A MAJOR rail operator has hit out at the council’s scheme to revamp the front of York Station - saying it will “inevitably” have a major impact on staff and passengers.

City of York Council has submitted plans to demolish Queen Street Bridge, alter the station car parks and taxi rank and create a new front for the building.

But LNER, the train company that manages the station, has submitted an objection letter saying it has concerns that the scale of the work will have a “major impact” on day to day activity at the site.

And the letter adds: “The scheme delivers minimal to no benefit to the station or the wider rail network but instead delivers direct benefits for the highway in and around the station.”

A spokesman for LNER said the company is supportive of the scheme but is keen to understand the impact on station users.

The letter says the plans are not detailed enough for the company to decide how the project will affect the heritage of the building.

And it has concerns about work beginning before enough funding has been secured, adding: “We also understand that there remain elements of this planning application which cannot be progressed due to a lack of funding. These unfunded elements are intrinsic to the scheme as they are required to replace the facilities at the station proposed to be removed as part of the funded works.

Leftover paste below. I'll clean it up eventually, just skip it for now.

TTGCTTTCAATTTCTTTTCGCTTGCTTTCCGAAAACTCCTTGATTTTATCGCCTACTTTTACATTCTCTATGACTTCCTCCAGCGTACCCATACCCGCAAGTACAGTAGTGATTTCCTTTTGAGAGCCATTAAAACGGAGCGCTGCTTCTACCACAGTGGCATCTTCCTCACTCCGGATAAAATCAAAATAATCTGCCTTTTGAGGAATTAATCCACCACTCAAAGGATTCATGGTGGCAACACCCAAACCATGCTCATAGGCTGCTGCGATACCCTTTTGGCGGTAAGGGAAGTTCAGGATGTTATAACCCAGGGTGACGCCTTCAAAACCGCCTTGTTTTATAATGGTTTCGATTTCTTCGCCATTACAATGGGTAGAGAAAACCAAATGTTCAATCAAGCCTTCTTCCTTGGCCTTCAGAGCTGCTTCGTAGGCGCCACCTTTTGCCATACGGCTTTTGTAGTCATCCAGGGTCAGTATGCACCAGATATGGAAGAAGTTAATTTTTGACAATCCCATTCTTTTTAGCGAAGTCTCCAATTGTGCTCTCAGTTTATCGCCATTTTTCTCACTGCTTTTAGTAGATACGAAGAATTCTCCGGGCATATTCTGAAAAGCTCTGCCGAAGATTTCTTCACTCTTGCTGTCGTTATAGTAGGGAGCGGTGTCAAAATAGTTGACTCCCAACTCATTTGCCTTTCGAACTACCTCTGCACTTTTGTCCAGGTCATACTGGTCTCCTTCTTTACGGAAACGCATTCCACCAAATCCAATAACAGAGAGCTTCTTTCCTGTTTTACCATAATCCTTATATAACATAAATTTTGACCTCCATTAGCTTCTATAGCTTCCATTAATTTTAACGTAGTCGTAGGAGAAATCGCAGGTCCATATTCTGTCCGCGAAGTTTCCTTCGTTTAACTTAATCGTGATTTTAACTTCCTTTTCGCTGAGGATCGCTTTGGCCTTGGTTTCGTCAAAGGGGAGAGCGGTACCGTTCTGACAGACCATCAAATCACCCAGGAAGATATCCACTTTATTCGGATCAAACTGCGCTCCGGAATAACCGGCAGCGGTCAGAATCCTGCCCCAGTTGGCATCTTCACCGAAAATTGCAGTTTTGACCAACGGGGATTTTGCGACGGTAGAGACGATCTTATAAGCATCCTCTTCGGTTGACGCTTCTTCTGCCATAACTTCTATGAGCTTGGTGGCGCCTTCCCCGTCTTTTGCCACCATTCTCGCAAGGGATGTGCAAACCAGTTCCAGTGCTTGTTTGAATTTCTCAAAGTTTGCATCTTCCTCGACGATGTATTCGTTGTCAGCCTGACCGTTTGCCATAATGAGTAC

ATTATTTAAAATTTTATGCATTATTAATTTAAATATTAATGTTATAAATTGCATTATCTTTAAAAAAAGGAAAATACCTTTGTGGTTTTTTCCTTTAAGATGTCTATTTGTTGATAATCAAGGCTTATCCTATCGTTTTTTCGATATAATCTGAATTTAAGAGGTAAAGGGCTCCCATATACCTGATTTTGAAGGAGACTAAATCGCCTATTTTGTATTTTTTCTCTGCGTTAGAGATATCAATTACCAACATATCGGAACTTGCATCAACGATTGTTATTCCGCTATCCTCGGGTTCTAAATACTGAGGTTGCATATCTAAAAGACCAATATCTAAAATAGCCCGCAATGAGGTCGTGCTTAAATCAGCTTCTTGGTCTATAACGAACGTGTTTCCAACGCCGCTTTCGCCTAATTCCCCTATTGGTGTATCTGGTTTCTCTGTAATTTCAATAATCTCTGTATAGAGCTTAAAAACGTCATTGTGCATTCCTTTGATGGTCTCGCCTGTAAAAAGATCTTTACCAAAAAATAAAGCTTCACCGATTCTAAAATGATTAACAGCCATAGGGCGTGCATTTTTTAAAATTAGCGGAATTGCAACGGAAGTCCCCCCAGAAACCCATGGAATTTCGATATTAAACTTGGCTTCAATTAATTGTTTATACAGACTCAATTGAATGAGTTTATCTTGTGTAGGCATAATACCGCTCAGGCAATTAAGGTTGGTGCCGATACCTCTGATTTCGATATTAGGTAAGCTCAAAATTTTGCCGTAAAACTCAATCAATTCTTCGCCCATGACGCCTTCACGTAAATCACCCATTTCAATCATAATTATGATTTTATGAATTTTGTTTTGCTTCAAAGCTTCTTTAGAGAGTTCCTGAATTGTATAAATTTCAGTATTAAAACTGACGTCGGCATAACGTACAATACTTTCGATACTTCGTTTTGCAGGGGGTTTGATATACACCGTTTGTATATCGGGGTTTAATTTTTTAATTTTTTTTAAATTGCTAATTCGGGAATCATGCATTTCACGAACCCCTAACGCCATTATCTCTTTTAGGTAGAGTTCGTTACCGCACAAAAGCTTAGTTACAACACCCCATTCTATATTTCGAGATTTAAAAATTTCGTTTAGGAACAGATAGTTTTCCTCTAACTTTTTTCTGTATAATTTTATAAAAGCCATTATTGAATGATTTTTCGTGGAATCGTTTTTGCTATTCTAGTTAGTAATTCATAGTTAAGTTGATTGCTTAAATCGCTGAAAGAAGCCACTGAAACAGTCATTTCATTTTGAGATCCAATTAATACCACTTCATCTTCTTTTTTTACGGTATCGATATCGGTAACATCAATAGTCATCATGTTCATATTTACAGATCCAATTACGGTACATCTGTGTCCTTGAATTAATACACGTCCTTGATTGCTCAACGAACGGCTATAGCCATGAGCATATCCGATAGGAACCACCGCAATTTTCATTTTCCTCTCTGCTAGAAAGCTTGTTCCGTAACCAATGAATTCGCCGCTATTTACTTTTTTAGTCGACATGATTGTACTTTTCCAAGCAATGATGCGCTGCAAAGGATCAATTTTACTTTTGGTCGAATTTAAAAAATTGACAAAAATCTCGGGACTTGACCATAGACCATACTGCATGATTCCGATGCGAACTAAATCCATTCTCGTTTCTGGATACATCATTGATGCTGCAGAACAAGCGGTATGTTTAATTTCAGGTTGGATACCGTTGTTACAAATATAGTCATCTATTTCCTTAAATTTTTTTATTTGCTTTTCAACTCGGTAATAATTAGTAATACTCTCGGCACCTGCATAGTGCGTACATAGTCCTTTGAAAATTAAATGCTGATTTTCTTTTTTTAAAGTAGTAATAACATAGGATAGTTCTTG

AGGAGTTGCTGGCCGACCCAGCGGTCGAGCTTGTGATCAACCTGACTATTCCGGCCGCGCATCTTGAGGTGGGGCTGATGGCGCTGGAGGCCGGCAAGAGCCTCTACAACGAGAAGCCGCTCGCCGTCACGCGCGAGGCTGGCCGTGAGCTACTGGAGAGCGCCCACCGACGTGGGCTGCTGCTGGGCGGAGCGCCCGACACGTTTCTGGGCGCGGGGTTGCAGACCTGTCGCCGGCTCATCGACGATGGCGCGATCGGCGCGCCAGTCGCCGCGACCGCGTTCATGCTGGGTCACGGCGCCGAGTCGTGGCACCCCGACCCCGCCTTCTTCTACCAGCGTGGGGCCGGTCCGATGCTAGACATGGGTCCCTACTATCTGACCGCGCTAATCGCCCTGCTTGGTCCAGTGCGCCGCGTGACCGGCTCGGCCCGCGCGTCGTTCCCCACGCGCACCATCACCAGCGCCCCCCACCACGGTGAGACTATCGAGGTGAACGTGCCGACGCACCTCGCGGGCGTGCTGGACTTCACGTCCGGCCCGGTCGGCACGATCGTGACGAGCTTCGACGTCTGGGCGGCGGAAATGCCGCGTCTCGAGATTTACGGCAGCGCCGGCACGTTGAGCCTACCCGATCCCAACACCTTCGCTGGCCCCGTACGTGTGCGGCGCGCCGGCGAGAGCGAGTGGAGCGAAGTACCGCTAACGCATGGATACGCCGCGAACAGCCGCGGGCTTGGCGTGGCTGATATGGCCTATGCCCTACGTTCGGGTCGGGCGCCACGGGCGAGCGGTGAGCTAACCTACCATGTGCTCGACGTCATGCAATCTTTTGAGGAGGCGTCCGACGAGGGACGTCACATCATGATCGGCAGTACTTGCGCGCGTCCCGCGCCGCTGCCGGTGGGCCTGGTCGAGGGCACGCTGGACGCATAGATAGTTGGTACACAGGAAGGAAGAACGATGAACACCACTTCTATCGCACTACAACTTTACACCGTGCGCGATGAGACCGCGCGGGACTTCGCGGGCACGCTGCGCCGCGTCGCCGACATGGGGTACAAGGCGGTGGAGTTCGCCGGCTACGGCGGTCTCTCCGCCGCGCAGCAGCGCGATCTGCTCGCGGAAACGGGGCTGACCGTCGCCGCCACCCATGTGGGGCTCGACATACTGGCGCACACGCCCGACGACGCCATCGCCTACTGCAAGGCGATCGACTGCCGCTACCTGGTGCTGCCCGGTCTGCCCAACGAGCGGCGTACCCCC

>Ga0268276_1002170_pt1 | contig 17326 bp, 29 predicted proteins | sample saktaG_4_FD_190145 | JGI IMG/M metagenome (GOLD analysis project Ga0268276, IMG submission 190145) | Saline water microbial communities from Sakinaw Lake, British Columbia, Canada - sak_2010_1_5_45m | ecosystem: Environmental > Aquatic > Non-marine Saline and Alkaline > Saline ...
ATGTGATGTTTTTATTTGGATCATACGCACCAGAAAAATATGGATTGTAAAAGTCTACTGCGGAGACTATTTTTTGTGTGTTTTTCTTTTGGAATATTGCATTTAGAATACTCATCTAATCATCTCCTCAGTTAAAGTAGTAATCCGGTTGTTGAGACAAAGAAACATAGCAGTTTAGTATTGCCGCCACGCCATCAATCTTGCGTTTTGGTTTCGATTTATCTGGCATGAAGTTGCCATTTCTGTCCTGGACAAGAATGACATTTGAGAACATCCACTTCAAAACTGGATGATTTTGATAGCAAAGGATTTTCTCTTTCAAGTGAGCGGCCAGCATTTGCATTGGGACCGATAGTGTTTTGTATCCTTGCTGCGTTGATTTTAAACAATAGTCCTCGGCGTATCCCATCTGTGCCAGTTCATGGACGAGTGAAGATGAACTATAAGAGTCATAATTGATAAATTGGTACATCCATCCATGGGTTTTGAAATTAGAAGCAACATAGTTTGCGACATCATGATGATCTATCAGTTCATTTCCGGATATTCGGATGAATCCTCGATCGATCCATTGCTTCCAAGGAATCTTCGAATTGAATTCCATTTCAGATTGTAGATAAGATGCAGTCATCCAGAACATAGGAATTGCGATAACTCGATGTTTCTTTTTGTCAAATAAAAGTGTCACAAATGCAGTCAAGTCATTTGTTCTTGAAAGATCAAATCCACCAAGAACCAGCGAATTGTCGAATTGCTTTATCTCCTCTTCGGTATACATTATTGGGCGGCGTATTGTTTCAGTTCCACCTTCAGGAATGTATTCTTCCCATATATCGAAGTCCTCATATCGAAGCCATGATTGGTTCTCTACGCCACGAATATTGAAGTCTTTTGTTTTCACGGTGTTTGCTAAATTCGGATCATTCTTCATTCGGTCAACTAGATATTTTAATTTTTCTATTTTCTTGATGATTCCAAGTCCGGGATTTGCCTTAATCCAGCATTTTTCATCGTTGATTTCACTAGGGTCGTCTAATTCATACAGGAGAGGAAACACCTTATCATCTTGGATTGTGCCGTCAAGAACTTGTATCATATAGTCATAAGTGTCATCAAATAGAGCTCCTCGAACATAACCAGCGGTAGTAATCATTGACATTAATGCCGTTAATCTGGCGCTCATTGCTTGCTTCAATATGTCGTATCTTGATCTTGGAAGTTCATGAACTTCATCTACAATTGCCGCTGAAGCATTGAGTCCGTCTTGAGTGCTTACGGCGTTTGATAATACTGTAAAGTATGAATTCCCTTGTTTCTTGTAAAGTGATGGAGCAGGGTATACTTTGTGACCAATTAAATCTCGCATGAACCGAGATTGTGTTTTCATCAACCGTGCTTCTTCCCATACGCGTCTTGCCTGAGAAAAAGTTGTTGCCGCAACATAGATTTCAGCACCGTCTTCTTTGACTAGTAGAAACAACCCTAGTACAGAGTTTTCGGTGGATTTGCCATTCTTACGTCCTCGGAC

“Due to the nature of the above concerns and the uncertainty they create it is considered the potential reduction in the public facility may give grounds for objection.”

The York Station frontage plan is part of the wider York Central scheme and the council says the work will take place as a series of separate projects, partly due to funding.

James Gilchrist, assistant director for transport at the council, said: “The plans for the station would represent a massive improvement for its 12 million annual visitors, and a stunning gateway to the city which respects and reveals our railway heritage and bar walls.

“It is vital that we provide a safer, clearer arrival experience for all modes of transport, and prepare the station for an anticipated tripling of visitors over the next 20 years.

“The plans have been developed through extensive engagement with the public and our partners including Network Rail and LNER, so we’re already aware of the issues raised.

“We will continue to work with LNER to address their concerns, and appreciate this scheme has to have their approval before construction can begin.

“We are confident that together we can resolve these issues so that all the station’s users – including LNER – can realise the benefits of this badly-needed investment.”

The first phase of the scheme could get underway as soon as the autumn.

And funding has already been approved from West Yorkshire Combined Authority and the council for work to start on the highway aspects - including the taxi rank and short stay car park - and the public realm projects.

This would involve turning Tea Room Square into a pedestrian space and opening up routes through the historic archways in the city walls.